ASHE COUNTY-Events unfolding half a world away could lead to a rougher winter than normal for the High Country.
That’s according to forecasters with the National Oceanic Atmospheric Administration, who predicted this week the strongest El Niño – a climate phenomenon associated with warm water around portions of the equator – on record could lead to cooler, wetter winter across parts of the southern United States.
“A strong El Niño is in place and should exert a strong influence over our weather this winter,” said Mike Halpert, deputy director of NOAA’s Climate Prediction Center.
NOAA officials said this year’s unusually strong El Niño phenomenon is expected to influence weather and climate patterns this winter by impacting the position of the Pacific jet stream. That could lead to portions of the country experiencing weather that’s different from what they might expect in an average year.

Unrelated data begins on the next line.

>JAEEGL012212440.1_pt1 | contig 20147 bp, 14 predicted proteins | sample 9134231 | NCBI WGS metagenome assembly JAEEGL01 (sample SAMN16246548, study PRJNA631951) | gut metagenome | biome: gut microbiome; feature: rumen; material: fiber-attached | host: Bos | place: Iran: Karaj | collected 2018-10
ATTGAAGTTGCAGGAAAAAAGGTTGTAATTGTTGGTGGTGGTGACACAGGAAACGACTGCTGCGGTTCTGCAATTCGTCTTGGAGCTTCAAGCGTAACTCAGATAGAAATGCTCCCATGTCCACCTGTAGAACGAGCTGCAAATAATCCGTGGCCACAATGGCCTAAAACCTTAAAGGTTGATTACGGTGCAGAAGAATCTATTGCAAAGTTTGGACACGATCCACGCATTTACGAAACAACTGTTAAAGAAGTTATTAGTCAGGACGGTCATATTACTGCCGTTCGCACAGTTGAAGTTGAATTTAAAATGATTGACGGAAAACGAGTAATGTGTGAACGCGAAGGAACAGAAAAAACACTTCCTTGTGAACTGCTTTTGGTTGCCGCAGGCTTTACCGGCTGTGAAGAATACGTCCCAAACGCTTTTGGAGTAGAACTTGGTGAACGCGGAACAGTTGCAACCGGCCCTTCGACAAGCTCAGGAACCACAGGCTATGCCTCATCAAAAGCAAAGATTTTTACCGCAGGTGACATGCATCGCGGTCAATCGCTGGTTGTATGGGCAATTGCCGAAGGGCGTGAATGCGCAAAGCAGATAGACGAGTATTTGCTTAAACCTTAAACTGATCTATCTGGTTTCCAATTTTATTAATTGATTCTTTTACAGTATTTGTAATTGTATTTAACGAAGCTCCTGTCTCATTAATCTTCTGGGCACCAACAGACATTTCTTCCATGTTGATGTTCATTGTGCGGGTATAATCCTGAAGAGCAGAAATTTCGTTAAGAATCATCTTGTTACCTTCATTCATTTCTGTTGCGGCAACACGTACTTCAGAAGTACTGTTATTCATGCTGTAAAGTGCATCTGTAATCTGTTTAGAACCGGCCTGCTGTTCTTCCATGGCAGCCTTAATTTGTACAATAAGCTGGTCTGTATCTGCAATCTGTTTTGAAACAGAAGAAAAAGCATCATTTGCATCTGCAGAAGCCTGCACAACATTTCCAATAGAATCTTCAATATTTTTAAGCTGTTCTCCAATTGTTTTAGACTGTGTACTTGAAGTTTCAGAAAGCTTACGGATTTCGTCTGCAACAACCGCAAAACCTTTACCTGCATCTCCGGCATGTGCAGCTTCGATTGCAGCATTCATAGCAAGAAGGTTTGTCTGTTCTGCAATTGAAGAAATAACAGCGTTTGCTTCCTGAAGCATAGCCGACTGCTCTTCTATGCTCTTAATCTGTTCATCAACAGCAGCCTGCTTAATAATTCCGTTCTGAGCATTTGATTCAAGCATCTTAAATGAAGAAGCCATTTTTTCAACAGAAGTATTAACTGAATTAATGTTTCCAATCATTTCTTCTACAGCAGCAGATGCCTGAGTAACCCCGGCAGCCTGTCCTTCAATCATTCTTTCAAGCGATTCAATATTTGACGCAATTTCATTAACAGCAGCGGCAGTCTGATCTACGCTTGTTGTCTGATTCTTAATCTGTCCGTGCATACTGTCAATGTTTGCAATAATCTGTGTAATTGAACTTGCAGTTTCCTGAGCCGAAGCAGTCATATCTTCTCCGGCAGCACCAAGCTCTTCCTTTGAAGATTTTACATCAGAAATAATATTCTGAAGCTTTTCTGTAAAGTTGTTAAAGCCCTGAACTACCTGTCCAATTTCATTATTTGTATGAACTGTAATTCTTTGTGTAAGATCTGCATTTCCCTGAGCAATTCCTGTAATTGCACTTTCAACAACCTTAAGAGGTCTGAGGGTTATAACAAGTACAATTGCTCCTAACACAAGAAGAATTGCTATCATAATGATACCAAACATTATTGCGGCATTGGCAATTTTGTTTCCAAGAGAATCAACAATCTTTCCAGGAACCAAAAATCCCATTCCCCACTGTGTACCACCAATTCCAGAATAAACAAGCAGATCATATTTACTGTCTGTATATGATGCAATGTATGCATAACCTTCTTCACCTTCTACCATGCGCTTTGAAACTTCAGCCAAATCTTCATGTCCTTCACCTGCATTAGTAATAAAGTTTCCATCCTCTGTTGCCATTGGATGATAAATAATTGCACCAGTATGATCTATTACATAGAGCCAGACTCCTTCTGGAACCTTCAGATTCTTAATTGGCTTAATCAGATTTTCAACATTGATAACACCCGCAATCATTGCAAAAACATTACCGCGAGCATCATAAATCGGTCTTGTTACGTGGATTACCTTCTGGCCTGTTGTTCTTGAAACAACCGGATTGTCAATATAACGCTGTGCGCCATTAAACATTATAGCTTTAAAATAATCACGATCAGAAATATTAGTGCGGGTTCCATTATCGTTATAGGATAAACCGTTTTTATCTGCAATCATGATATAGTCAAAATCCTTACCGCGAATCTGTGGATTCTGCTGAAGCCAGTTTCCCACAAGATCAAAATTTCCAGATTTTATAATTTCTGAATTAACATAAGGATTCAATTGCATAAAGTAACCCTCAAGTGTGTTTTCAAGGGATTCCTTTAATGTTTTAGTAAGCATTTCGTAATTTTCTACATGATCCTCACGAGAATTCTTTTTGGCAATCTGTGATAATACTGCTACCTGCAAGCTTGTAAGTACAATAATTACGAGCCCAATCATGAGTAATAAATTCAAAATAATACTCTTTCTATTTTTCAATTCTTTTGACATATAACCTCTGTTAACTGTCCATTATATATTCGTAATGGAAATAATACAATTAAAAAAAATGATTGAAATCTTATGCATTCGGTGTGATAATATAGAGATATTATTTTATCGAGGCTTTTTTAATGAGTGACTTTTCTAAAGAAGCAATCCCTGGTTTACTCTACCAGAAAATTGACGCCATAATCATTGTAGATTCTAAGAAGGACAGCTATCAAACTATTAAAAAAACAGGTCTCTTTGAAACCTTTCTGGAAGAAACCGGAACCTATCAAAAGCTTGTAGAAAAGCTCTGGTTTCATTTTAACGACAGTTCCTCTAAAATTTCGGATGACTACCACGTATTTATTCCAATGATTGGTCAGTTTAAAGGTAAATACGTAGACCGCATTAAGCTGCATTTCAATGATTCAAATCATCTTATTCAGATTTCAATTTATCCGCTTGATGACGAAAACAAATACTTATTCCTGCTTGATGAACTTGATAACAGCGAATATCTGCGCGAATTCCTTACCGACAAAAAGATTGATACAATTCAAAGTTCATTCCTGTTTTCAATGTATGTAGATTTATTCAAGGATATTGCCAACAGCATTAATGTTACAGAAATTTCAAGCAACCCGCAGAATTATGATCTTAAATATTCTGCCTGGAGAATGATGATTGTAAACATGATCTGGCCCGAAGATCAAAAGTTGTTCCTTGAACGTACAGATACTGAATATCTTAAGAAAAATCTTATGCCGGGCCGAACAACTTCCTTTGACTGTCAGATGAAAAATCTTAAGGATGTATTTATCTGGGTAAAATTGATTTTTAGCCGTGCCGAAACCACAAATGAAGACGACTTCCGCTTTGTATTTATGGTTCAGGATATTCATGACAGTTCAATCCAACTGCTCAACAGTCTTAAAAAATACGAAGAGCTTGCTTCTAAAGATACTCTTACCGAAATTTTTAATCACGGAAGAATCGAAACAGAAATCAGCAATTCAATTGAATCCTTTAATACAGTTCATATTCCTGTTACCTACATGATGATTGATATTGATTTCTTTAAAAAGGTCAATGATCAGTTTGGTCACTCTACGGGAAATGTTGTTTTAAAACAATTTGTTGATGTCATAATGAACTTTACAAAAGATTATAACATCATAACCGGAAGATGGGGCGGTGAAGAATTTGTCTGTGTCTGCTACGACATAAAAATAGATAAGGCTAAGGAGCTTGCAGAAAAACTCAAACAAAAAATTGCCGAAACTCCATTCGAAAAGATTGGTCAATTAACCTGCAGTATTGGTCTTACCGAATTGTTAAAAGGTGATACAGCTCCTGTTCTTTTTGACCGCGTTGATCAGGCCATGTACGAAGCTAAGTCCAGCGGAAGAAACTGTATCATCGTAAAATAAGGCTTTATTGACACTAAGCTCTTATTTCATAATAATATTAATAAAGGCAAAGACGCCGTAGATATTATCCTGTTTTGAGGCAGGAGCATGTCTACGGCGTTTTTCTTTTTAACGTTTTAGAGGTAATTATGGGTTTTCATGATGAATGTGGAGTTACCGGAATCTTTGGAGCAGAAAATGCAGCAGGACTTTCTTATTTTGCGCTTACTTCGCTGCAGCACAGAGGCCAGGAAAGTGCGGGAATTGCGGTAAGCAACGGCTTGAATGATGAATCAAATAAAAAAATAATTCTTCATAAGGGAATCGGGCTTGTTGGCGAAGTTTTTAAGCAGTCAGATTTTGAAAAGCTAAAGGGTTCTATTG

This year NOAA forecasters say El Niño will lead to cooler and wetter weather in Southern Tier States – they’re forecasting the chance of precipitation in the southern Appalachians might be some 33-40 higher than in an average year – while temperatures are likely to be about normal.
Those predictions aside, Halpert cautioned that other factors will have a say in how much snow Ashe County sees this winter.
“Cold-air outbreaks and snow storms will likely occur at times this winter,” Halpert said in his forecast. “However, the frequency, number and intensity of these events cannot be predicted on a seasonal timescale.”
So it’s probable will see an uptick in precipitation this winter, according to Halpert, but not a certainty.
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